At a time when internet users are more aware of their privacy than ever, this feature is quite a draw. Mozilla says: 'Firefox won’t save things like your browsing history, searches or cookies, but it will keep new bookmarks and files you download' while a desktop feature called Tracking Protection works to 'minimise the ability of hidden third parties from tracking your browsing activity across many sites' – handy if you’re fed up of targeted ads and the like. Staying with privacy, Mozilla has recently launched a feature that clearly highlights non-secure websites with a red strike through the URL bar. ‘Web pages that collect passwords, like an email service or bank, but have not been secured with HTTPS will be more clearly highlighted as potential threats,’ it says.
The browser is also a good choice for games developers as it’s claimed to be the first to support the new WebGL 2 standard, which gives developers the ability to utilise 3D graphics available for the first time on the web for better rendering effects, for example.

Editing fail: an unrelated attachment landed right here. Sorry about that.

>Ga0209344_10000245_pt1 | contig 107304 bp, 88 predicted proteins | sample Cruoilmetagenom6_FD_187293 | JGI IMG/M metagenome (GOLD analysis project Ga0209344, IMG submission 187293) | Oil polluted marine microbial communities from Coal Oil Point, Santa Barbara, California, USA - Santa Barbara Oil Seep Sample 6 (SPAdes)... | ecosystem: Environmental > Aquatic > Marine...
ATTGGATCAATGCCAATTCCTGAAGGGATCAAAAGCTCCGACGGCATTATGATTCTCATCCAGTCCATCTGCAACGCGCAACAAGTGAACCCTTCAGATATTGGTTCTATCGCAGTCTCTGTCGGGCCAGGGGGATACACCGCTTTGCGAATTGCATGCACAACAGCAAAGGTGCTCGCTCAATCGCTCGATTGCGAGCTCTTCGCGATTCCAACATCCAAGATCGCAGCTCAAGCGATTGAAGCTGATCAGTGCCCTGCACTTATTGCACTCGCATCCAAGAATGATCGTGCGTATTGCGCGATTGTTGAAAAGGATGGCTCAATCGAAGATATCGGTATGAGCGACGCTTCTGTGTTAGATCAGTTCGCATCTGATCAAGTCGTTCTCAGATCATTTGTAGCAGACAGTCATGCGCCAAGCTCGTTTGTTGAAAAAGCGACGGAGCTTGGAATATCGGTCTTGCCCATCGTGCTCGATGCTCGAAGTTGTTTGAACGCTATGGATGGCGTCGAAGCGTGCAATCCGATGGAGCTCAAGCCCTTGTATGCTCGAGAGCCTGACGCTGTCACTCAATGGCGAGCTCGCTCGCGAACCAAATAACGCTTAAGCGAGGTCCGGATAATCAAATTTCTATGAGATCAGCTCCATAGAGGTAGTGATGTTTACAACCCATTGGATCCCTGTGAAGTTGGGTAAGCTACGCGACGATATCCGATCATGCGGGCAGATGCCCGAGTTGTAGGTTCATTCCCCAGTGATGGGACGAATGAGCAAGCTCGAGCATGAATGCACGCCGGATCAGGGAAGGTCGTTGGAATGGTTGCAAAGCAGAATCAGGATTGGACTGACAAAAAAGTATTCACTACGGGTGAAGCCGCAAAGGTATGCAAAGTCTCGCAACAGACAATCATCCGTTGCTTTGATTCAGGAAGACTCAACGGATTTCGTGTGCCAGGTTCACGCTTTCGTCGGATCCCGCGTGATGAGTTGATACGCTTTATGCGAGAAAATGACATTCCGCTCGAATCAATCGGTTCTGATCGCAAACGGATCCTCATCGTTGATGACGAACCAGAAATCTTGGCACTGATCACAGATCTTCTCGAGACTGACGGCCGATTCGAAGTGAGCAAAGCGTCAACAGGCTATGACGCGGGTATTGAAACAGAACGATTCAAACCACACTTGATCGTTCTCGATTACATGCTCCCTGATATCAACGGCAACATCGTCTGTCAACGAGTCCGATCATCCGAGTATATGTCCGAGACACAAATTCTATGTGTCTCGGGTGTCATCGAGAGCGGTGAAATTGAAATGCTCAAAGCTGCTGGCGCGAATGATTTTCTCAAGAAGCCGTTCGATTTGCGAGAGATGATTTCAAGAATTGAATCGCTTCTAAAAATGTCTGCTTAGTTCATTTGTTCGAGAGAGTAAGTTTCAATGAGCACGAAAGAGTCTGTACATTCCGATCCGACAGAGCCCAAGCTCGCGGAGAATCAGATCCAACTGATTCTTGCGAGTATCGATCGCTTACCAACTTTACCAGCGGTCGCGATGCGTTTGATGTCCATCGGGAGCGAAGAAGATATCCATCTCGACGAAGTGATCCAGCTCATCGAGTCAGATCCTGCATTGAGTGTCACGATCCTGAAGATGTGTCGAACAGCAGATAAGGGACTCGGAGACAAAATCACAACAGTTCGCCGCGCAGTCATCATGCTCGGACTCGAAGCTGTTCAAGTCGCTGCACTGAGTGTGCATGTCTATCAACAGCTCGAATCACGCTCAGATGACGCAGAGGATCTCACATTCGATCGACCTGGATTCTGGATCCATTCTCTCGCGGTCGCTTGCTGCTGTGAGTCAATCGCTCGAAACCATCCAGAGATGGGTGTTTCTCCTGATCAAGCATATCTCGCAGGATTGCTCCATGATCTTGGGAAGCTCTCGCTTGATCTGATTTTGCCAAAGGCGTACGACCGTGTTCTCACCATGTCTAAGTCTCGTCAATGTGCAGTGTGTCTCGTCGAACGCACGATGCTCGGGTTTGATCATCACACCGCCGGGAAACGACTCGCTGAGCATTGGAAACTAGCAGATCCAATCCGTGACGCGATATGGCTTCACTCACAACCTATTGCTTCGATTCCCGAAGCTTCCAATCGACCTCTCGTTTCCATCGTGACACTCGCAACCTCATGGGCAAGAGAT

Google brags that Chrome (opens in new tab) lets users ‘browse faster’. While it’s not quite the fastest, features like searching and navigating from the same box and choosing results and suggestions that appear as users type, speed up searching online, as you’d expect from Google. For convenience, Autofil is hard to beat. This feature lets users complete forms with just one click, pulling up their address etc effortlessly. It works with Android handsets too, which can be a godsend when filling in fiddly websites on a small screen.
Many experts have deemed Chrome the nicest browser to use, perhaps in part thanks to its minimalist design maximising screen space (the first browser to do this) and handy features such as single-click bookmarking using the star icon next to the address bar. Then of course there’s its good reliability and cross-platform capabilities.
But is usability and customisable features come at a cost – Chrome is among the heaviest browsers when it comes to RAM and some users may be concerned about the amount of data they are handing to Google.